Asian Music and Dance

RUDRA – Emotive Flight

In the shadowy northern quarter of the majestic York Minster, bright lights beamed across a low stage onto an audience filled with anticipation. High expectations had been set for such collaboration. With contemporary kathak choreographer Sonia Sabri and acclaimed composer and musician Shri Sriram on the creative team, we were all looking forward to Rudra – a cutting-edge exploration of the powerful, impulsive and destructive nature of Lord Shiva.

Four dancers slowly entered the stage in flowing, contemporary costumes with complementary hues of blue, brown, red and orange. While the piercing, conch-like strains of Jesse Bannister’s alaap on saxophone drew us into the piece, a connection was beautifully established through wrists and hands with a sense of wonder. Soon the story began to unfold in a scene of playfulness, innocence and interaction with nature. The character of Kamadeva as a pixie-like cupid with a cheeky swagger was wonderfully portrayed by Lucy Haighton with Rati, the doting, innocent wife played by Nikki Bakolis.

Another poignant relationship was between Shiva and Parvati, by Alys North and Jyoti Uniyal. A mature, weighted interaction was held through exquisite abhinaya or ‘expression’ in the eyes as Shiva departed to carry out his meditation. Suddenly, with speed, intensity and accuracy Jyoti flew across the stage in a kathak solo depicting various aspects of Shiva in a ferocious tandav-like dance. A particularly stunning scene was of Shiva in meditation. Shri Sriram’s musical composition provided a heavy, beating pulse that was layered with rhythmic syllables whispered by percussionist RR Prathap like floating thoughts inside the mind. Slow, controlled movements were held with intense concentration by the dancers creating the calm before the storm to come. Alys North’s Shiva was one never seen before. With bone crunching jerking and twitching, a tense, grotesque, almost animalistic Shiva reacted in disturbance. Red hues and strobe lighting intensified the erupting violence that built in Shiva’s anger as Rati and Kamadeva continued to annoy him in their innocent love-play. Soon Kamadeva noticed Shiva’s looming gaze and a duel took off between the two opposite energies of slow and quick, serious and provocative. With climactic accompaniment by RR Prathap on the mridangam drum, Kamadeva was thrown around by Shiva’s invisible force with breath-taking possessed and arrested movements and died a dramatic death. After Rati re-enters and breaks down in grief finding her husband has been turned to dust, Parvati consoles her and both look to Shiva in shock and awe, Shiva all the while completely infused with a majestic and almost arrogant energy coursing through his limbs. In an act of blessing, Shiva brings Kamadeva back to life and Lucy sparkles in an energetic contemporary solo.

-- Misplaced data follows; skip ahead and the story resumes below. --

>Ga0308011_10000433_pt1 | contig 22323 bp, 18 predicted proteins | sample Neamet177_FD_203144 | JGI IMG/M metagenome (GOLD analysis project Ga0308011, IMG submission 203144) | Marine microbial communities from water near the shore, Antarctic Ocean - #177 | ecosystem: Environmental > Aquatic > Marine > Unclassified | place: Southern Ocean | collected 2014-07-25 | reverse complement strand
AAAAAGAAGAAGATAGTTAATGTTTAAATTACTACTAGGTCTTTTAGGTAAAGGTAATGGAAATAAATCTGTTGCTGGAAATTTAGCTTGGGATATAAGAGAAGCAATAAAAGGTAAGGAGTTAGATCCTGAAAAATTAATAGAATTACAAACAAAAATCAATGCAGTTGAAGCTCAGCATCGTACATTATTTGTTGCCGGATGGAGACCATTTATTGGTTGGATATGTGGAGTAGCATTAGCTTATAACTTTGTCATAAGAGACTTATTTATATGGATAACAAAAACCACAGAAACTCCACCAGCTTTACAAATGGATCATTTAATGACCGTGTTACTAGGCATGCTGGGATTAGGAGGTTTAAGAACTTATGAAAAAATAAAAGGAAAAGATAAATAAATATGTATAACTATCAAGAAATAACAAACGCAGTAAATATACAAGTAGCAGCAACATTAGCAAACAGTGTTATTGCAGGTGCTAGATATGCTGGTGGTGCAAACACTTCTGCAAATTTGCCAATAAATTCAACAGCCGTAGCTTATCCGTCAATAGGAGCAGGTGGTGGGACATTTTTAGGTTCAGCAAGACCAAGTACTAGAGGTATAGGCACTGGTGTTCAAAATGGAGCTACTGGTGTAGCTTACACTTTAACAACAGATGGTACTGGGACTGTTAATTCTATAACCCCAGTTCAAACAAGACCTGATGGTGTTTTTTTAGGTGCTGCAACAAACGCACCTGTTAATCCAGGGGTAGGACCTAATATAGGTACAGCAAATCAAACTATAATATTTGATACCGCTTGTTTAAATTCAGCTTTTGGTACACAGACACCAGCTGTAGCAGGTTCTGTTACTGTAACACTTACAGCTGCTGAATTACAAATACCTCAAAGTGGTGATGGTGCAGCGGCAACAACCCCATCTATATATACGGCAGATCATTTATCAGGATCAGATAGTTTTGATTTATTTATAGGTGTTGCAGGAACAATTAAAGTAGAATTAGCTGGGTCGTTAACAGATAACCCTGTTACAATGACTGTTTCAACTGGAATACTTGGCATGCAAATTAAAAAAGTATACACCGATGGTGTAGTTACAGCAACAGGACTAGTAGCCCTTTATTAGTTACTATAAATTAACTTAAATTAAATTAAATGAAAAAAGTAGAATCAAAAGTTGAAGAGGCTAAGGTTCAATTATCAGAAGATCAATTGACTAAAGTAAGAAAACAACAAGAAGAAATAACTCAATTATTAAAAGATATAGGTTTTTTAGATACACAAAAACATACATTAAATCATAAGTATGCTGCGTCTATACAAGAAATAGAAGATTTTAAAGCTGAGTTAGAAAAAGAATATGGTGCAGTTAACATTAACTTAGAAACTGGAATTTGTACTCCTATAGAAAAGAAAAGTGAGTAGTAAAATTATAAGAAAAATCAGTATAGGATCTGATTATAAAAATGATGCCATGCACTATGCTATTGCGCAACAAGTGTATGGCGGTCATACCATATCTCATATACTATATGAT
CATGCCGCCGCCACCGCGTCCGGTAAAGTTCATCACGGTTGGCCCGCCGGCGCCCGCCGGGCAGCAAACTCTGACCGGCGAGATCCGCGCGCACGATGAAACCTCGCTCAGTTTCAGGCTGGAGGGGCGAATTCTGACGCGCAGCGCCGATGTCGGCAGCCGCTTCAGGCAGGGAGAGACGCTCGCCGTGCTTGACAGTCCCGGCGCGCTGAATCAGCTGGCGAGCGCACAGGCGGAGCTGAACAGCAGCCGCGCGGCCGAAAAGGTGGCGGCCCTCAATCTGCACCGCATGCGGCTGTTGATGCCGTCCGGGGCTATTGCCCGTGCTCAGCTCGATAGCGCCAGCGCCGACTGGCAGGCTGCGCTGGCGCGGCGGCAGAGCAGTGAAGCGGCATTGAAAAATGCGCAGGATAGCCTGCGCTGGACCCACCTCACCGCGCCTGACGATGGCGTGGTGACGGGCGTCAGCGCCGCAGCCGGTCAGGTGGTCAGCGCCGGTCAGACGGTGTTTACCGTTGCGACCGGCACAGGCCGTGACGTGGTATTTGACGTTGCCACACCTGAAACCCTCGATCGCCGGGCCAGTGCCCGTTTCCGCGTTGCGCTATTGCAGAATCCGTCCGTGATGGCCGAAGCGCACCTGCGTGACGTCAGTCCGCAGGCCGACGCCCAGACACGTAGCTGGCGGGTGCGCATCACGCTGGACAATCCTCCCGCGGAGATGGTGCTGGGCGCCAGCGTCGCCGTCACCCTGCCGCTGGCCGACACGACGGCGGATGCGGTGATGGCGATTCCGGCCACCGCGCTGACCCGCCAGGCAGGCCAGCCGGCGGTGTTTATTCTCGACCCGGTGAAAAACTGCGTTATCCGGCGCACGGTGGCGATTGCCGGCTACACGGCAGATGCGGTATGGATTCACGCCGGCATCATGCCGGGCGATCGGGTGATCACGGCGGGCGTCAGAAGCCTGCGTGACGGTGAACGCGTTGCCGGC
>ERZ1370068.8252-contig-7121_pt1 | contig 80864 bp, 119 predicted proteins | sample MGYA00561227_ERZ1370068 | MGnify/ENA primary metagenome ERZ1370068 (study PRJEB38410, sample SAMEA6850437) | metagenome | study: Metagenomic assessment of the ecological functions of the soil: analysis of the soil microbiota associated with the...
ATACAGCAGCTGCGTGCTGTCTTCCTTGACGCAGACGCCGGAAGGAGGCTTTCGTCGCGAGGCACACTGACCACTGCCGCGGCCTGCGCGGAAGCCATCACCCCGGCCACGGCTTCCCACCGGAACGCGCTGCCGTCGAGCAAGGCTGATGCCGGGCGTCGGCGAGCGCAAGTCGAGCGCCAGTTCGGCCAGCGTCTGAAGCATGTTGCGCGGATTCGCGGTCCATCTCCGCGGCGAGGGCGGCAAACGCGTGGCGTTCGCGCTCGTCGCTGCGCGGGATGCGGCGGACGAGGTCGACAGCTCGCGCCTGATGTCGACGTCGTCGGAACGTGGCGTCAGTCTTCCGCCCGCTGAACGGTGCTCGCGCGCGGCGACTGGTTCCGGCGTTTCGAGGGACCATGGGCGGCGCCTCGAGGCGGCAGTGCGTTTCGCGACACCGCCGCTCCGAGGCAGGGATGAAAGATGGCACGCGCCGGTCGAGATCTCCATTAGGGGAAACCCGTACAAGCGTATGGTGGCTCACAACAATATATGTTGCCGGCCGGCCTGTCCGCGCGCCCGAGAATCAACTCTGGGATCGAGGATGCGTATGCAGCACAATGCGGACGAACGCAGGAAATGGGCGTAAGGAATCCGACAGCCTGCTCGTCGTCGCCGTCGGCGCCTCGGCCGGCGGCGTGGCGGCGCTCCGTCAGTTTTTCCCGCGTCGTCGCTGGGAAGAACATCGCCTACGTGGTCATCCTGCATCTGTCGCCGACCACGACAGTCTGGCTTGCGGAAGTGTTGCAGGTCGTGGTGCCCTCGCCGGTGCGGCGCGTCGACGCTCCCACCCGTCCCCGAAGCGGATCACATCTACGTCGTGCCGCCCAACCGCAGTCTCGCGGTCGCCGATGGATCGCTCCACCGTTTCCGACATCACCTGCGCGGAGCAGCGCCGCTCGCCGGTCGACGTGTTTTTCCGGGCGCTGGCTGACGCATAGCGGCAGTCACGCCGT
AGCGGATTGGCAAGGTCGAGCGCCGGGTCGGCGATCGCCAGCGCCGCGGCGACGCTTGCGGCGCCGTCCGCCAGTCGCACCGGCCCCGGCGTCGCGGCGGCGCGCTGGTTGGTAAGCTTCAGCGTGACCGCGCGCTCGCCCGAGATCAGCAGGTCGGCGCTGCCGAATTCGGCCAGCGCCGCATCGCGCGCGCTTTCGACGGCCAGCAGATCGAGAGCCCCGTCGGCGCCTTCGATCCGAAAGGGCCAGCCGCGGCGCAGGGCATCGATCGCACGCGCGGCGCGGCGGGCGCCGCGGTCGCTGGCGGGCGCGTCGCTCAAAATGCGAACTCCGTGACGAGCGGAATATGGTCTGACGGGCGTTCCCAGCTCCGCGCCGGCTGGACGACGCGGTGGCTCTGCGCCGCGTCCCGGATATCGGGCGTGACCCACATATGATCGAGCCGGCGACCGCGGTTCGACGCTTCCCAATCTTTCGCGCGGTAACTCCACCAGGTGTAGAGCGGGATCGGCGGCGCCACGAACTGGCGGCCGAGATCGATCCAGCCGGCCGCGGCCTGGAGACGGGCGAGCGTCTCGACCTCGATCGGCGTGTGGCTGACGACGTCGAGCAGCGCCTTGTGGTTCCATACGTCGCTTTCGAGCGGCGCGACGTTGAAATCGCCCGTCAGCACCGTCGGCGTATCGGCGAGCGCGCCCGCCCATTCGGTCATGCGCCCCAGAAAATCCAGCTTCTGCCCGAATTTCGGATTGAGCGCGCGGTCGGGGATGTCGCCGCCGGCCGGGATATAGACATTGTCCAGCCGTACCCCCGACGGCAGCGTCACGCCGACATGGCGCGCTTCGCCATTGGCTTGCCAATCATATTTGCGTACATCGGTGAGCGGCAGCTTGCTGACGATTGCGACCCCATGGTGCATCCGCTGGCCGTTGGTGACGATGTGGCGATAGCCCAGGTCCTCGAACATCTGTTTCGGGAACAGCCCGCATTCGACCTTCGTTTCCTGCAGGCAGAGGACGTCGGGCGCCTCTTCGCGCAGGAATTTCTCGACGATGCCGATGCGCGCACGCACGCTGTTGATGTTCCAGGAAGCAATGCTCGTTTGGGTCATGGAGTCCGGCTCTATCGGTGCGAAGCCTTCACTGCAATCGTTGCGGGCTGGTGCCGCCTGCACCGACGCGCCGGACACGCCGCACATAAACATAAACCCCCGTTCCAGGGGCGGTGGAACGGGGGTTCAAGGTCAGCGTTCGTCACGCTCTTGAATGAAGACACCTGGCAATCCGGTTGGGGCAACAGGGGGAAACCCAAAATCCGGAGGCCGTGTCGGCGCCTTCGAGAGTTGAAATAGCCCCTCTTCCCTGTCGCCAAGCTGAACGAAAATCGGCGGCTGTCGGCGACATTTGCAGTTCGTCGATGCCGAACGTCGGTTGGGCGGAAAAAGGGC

A celebration of life concluded the journey in a spectacular unison sequence where Sonia’s choreographic eye truly came to the fore. Characteristic isolation of limbs that led into drops and falls of weight were executed with sharp precision and passion by all dancers. A moving musical outro closed the evening that left the heavenly vocals of Kartik Ragunathan lingering in the air. With deep shades of emotion, swift movements and powerful music, Rudra took us on a mesmerizing journey that makes one wish the art of performance weren’t so ephemeral. One is glad to know that such a high-quality production with an incredibly talented team will be touring many sites around Yorkshire in the Spring of 2014.



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